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CELL COMPANY BACKS USE BAN WHILE DRIVING

Verizon Wireless, the largest U.S. cellular telephone provider, said it broke with the industry Monday and agreed to support laws that would ban hand-held cell phone use while driving, a practice blamed for deadly accidents.

Verizon Wireless's apparent change of heart came as a committee of Chicago aldermen postponed a vote on a proposal to make the city the biggest U.S. municipality yet to make it illegal to talk on a cell phone while driving.

Verizon spokeswoman Annette Jacobs said Verizon, which has more than 25 million wireless customers, would lobby for passage of a statewide ban on anything but "hands-free" cellular use by drivers. The company suggested phasing in the law over three years to allow the market to modernize and make hands-free devices less expensive.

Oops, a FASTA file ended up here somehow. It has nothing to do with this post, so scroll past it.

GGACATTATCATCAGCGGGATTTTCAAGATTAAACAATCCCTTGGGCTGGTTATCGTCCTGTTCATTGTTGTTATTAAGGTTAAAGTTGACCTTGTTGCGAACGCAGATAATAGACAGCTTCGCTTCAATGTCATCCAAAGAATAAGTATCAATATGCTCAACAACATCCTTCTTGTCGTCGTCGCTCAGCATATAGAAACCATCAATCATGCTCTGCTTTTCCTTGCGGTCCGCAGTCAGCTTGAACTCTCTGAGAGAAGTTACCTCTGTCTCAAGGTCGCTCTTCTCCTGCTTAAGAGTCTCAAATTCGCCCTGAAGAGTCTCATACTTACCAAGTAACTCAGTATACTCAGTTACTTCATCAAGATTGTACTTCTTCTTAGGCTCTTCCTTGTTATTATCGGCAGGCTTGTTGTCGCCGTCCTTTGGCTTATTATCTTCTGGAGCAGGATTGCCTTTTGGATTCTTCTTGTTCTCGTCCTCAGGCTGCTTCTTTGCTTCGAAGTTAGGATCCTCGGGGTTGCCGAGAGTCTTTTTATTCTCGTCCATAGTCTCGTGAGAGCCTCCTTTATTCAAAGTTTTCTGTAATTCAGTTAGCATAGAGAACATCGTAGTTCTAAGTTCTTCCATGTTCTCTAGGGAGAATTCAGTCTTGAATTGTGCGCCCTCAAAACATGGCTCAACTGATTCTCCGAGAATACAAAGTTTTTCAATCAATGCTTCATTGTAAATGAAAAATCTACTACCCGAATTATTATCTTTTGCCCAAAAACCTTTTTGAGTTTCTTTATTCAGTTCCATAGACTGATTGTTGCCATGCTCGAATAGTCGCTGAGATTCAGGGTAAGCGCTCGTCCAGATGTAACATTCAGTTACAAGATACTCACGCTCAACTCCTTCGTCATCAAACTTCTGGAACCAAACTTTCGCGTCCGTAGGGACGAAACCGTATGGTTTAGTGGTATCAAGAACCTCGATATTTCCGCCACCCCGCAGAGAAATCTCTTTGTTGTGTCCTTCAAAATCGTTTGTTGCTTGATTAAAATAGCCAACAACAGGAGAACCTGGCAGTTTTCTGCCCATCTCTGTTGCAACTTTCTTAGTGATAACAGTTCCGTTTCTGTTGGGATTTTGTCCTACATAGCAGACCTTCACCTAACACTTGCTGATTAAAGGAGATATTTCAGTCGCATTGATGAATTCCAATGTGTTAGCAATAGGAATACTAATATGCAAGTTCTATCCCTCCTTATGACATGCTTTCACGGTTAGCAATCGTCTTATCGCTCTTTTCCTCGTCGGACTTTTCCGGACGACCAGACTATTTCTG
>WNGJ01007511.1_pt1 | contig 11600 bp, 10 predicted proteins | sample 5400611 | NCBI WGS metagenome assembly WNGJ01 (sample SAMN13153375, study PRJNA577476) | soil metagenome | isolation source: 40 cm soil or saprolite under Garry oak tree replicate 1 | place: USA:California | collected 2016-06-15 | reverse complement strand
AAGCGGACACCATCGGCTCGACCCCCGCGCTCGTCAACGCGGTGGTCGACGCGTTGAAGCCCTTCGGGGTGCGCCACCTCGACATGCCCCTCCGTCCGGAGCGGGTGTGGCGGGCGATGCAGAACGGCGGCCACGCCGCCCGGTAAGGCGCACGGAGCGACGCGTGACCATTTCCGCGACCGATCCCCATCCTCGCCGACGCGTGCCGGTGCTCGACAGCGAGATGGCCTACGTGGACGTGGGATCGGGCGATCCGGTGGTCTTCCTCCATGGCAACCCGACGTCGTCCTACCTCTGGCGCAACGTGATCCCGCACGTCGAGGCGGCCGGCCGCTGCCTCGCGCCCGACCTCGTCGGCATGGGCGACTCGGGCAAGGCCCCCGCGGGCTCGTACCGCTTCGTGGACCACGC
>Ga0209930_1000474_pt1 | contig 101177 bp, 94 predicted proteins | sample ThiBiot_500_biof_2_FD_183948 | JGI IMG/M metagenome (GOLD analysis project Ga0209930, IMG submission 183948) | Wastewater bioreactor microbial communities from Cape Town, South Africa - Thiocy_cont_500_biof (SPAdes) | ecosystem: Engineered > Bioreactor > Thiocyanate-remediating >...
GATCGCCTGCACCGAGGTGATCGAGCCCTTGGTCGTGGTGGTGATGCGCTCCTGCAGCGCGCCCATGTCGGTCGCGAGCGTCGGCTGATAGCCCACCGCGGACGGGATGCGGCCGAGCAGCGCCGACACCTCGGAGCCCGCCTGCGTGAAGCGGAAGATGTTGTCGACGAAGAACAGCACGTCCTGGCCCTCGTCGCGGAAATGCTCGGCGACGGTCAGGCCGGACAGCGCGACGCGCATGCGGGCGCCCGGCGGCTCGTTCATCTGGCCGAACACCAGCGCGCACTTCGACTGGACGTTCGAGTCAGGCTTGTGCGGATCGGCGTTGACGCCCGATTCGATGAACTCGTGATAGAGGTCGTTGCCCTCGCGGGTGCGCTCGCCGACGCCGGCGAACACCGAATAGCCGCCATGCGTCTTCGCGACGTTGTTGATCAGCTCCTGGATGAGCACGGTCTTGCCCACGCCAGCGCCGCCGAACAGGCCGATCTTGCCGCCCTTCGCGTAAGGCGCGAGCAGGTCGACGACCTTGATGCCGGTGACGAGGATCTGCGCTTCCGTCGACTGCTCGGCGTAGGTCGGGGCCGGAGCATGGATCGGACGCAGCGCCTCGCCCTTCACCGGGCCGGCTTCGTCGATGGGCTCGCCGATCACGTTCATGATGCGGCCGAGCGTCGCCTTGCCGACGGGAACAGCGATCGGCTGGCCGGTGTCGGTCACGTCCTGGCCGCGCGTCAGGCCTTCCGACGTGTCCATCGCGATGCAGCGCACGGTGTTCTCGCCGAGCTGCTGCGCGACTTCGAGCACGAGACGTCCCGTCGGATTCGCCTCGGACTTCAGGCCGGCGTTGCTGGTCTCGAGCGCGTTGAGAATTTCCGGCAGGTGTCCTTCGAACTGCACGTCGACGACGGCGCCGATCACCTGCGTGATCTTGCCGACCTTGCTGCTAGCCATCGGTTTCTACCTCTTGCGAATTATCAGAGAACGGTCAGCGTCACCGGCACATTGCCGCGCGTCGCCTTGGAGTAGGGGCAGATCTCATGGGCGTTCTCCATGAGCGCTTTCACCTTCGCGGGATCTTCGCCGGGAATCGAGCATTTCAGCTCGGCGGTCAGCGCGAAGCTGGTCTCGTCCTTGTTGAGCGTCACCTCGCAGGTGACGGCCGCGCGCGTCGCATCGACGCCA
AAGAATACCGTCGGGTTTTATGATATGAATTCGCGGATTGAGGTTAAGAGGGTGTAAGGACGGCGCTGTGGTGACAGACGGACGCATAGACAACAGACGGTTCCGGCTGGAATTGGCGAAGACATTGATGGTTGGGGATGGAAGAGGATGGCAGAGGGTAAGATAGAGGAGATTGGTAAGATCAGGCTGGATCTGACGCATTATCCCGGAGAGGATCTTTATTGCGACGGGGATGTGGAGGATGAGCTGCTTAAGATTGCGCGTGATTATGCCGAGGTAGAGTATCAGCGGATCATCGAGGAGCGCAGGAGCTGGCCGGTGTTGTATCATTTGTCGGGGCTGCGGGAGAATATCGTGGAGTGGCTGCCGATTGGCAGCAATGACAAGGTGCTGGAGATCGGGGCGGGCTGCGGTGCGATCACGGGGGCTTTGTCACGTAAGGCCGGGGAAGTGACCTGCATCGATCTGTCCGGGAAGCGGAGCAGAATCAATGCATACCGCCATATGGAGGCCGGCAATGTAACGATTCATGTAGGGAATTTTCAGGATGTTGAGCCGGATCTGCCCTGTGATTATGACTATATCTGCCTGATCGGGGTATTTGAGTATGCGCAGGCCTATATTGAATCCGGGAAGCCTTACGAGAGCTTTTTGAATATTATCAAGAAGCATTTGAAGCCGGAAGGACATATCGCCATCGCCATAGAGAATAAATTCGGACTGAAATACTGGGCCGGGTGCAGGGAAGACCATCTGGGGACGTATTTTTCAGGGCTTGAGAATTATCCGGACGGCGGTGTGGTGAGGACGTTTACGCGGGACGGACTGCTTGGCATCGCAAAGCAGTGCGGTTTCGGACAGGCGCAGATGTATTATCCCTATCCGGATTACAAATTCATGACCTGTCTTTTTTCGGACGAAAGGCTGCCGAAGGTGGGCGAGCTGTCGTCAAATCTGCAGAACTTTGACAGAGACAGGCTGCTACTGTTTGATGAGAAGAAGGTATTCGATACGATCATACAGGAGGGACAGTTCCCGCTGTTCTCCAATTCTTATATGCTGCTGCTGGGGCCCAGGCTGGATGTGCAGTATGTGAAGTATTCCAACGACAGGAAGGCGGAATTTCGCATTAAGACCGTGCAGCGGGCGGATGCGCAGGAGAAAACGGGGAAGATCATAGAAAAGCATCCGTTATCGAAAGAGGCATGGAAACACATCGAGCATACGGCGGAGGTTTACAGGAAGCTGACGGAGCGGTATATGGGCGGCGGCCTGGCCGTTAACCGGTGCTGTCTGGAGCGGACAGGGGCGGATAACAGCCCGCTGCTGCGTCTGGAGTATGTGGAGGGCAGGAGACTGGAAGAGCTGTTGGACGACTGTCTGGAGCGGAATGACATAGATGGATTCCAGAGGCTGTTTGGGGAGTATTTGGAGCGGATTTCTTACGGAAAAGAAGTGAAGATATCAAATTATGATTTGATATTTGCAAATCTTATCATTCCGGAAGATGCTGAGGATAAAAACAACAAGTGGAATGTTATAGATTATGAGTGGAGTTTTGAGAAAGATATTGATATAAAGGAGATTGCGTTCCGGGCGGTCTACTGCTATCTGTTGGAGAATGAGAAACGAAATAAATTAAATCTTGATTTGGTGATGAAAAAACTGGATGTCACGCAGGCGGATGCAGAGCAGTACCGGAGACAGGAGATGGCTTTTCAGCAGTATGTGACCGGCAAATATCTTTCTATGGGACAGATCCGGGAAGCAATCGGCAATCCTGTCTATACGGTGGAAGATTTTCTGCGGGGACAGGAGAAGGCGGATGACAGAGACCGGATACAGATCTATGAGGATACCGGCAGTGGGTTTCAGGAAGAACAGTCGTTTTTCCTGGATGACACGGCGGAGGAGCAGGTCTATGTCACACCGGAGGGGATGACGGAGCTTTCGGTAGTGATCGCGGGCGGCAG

Verizon Wireless is wholly owned by Verizon Communications.

The National Highway Traffic Safety Administration found that cellular telephone use by drivers contributed to 57 fatal crashes in 1997, the latest data available.

At least one study compared the danger posed by driving while talking on a cell phone to driving while drunk.

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